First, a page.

Independent Surfer

How to Choose the Right Surfboard

Choosing the right surfboard can be difficult. There are loads of details to take into account. For me personally, when searching for a board, I do not even consider it unless it is the right shape. The right shape is a combination of past experience and understanding of board shape, coupled with the surf style you want to achieve. I personally look for boards that have thinner rails, squash tails, and long knifey rails. 

The right shape is different for everyone. If you are unsure of what kind of board to buy, ask yourself, what kind of surfer do I want to be? Or better yet, who do I want to surf like? Once you have an idea, on to the next step. 

What Kind of Surfer Do You Want To Be?

Boards these days can be expensiveI recently snapped two boards in Indonesia before my trip home and was left with one board. I just put a crease in that board and now my quiver is looking sad. The truth is surfboards break, sometimes completely randomly and other times for good reason. If you are buying new boards and snapping those new boards, it will become very expensive very quickly. I recently figured out that buying surfboards is like buying a car. 

A new car off the lot is a luxury that most people don’t get, especially considering how much value the car loses in the first year. Surfboards are a lot like that. Depending on where you are in the world, you can pick up second hand boards for a fraction of the price of a new board. The market depends on supply and demand; finding boards is easy when you live in an area where surfers are abundant. It is different in more remote parts of the world, and often it can be difficult to find second hand boards.

The biggest bit of advice I can give on the matter is: if you are a beginner, do not buy a new board! If you are an intermediate surfer, do not buy a new board. This is the time of experimentation. Surf anything and everything to get a better understanding of different boards. This will help you make better purchases in the future. So that when the time comes to get your magic stick, you are equipped with knowledge and know how to choose the right board for you.

Big Name Brands

The Big Name Brands

Al Merrick (Channel Islands)

Mayhem (Mat Biolos)

Pyzel 

Sharp Eye 

Slater Designs 

DHD

Chilli

Pukas

These boards are the most common on the market.  So, due to their popularity they can be very expensive. The question on everyone’s mind – is it worth it?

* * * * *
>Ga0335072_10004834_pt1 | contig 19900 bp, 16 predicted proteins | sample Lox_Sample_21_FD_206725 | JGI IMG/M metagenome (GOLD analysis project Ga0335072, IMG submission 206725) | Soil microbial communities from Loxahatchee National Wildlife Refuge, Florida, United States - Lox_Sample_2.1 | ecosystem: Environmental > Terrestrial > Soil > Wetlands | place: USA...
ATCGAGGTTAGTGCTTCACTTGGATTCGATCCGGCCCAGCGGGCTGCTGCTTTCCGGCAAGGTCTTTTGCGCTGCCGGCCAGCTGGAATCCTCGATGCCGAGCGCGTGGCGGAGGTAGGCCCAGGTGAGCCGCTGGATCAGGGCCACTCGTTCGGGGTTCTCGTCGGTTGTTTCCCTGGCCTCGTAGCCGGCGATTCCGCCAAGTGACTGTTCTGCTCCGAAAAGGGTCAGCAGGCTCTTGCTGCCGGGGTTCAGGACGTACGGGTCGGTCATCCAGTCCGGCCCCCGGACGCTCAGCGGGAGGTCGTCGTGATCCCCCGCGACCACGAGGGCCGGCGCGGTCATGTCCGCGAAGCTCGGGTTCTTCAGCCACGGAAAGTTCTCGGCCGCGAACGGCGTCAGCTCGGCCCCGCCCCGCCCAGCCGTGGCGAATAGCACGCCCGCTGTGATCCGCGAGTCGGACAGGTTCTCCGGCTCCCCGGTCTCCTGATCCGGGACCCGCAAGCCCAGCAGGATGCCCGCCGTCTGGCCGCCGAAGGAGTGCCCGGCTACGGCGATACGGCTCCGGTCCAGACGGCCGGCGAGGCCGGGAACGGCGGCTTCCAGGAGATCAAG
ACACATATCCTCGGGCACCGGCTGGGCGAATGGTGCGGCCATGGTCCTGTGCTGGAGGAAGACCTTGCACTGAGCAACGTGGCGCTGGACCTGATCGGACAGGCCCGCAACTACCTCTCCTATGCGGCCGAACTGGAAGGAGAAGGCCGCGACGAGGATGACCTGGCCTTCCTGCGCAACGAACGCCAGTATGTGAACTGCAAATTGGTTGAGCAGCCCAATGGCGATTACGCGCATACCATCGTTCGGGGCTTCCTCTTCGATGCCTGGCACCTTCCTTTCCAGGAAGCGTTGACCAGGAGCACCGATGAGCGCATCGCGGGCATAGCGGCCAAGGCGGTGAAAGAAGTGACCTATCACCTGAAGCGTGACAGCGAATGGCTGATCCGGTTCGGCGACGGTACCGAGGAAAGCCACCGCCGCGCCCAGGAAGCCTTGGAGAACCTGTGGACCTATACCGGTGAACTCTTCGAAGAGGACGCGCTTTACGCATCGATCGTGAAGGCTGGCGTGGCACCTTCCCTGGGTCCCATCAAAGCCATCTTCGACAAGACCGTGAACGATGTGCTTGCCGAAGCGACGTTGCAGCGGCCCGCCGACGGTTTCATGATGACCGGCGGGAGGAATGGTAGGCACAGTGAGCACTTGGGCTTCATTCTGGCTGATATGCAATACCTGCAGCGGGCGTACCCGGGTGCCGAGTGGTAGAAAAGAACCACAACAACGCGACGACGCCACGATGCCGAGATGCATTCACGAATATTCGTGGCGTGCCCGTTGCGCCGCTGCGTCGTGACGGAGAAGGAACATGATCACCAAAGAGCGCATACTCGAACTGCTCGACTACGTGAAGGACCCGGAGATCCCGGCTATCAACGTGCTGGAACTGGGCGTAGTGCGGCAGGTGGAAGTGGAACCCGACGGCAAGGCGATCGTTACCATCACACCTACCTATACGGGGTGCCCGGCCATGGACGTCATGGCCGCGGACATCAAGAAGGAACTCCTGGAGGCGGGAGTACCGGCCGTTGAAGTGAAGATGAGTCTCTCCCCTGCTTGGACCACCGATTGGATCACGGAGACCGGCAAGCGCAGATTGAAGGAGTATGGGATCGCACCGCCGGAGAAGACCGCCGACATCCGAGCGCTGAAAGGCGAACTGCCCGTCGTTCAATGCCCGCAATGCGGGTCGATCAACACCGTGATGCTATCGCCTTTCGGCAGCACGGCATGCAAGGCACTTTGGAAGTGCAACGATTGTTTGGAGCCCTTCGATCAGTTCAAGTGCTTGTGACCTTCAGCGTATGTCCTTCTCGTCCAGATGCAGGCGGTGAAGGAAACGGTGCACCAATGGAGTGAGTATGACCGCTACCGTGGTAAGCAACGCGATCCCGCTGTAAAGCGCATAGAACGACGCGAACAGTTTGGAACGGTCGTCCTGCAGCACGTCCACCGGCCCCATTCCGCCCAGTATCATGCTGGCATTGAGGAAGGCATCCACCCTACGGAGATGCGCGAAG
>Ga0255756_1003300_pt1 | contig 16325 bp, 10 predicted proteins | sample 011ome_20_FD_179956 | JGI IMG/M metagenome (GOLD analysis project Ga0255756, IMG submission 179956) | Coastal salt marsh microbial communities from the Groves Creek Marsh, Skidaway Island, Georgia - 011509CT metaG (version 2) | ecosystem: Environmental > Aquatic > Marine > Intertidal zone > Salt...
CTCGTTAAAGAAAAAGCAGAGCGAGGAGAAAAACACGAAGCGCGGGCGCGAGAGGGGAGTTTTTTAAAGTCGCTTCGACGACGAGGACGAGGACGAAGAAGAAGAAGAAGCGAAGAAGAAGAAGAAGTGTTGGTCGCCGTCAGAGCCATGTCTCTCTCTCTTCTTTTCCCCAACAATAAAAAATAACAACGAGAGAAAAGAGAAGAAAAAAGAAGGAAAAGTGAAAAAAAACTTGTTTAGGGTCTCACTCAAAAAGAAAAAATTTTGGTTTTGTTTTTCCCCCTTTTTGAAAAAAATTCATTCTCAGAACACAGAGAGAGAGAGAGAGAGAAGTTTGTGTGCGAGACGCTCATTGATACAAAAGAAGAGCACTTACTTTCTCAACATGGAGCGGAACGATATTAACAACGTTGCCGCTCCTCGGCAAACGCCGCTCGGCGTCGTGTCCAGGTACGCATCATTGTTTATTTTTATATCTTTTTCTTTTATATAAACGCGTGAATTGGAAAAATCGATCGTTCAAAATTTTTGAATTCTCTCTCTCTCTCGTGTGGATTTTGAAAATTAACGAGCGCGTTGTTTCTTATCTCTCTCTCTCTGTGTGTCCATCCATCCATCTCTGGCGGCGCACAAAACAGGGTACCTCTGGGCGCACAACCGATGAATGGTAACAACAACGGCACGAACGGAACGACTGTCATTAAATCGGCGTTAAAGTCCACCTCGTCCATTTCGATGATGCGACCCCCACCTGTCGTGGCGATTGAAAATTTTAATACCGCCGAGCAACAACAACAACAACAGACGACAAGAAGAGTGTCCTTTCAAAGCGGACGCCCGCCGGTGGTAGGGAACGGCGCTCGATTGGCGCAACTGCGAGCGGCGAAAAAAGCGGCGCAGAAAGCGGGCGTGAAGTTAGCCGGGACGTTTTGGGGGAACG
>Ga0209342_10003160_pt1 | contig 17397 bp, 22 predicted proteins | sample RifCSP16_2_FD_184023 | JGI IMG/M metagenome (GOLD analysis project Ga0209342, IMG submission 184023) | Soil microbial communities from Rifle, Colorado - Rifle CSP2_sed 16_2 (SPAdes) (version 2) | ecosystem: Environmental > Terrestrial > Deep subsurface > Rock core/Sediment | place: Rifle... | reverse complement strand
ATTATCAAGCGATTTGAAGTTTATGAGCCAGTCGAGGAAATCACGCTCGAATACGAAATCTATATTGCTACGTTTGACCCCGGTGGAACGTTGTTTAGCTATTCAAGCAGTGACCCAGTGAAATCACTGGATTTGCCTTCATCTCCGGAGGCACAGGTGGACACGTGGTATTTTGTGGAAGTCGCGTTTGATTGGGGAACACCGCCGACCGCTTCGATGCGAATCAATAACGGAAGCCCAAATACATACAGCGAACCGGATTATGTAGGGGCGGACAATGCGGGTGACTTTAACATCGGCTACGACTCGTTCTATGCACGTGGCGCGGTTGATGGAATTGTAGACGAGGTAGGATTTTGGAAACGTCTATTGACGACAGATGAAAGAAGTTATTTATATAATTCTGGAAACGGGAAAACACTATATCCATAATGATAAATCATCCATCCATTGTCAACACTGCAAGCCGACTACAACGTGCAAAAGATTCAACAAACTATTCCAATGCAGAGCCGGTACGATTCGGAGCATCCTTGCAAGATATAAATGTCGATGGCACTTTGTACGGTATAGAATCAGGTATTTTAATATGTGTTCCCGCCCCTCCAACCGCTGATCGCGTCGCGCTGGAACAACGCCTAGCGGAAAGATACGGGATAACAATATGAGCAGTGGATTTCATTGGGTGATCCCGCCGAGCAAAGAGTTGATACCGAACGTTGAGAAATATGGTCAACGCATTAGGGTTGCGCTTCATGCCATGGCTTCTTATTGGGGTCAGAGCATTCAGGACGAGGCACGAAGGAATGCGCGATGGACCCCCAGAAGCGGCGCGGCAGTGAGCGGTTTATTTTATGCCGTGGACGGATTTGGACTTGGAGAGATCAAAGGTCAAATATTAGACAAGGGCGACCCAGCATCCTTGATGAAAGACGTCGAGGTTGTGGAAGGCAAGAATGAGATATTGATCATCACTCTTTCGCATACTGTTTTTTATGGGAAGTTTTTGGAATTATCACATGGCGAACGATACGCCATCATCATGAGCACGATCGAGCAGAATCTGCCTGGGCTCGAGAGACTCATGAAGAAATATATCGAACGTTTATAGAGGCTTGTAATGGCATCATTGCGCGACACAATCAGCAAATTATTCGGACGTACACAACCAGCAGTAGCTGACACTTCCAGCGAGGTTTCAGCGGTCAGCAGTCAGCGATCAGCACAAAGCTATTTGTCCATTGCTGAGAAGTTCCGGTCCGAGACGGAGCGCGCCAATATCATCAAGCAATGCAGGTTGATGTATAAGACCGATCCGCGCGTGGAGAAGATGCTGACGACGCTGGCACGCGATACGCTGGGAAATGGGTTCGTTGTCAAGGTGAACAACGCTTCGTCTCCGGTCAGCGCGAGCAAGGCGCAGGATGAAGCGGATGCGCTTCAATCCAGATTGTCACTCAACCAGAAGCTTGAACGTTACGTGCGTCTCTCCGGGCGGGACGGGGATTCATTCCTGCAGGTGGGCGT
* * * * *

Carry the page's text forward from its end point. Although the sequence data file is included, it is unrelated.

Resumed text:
How do we even determine a board’s worth? Is it determined by the quality of materials used for the board? Is it determined by the quality of craftsmanship behind the idea and creation of the board? Or, is it because of the name that backs the board? Is there a correlation between quality boards, good craftsmanship, and a hefty price? These are questions that we may never know the answers to and are still left searching for the perfect board.

Boards Break

Surfboards Break

As I mentioned earlier, I snapped two boards in quick succession. They were tired boards that served me well through Indonesia, snapping them in the last week of my 3 year long stay there. They were not my only boards that I had there, but they were trusty. 

The point here is, when buying a surfboard just consider the fact that you may break it before you even catch a wave on it. You may even surf it forever and never break it at all. Some boards just go the mile, while others don’t. You never know what you are going to get. So, don’t think about that too much, but keep it in the back of your mind. 

New vs Used

Buying One New vs Buying Two Used

A used board in good condition can be half the price of a new board. So, consider buying two used boards to fill your quiver, rather than breaking the bank for one gem. We don’t all have access to this kind of option, used boards can be slim pickings, but if you live in a surf area and are willing to wait, you will get a good deal. 

Be patient. The first time I bought myself a new board, I couldn’t wait to get my hands on fresh glass. I was so excited that I jumped the gun and brought home a board that was way too big for me. I ended up trading that board in Indonesia for a month’s stay at a villa. But I made a mistake, so learn from it. Take your time when looking for the right board, especially if you are looking for a second hand board. 

With all of that said and done; you will know what the right board is for you and if you are not sure about it, consider consulting a professional. Do not impulse buy – check three times before you buy the board. If the particular model of board is available for you to test beforehand, take the opportunity to try it out. Just because Pyzel won ‘Stab In the Dark’ twice in a row, does not mean that the Ghost is the best board for you. You are not Jordy, Dane, or John. For us less gifted, acquiring the perfect sled is a tedious task.  

So, take your time, don’t rush, and trust the process. 

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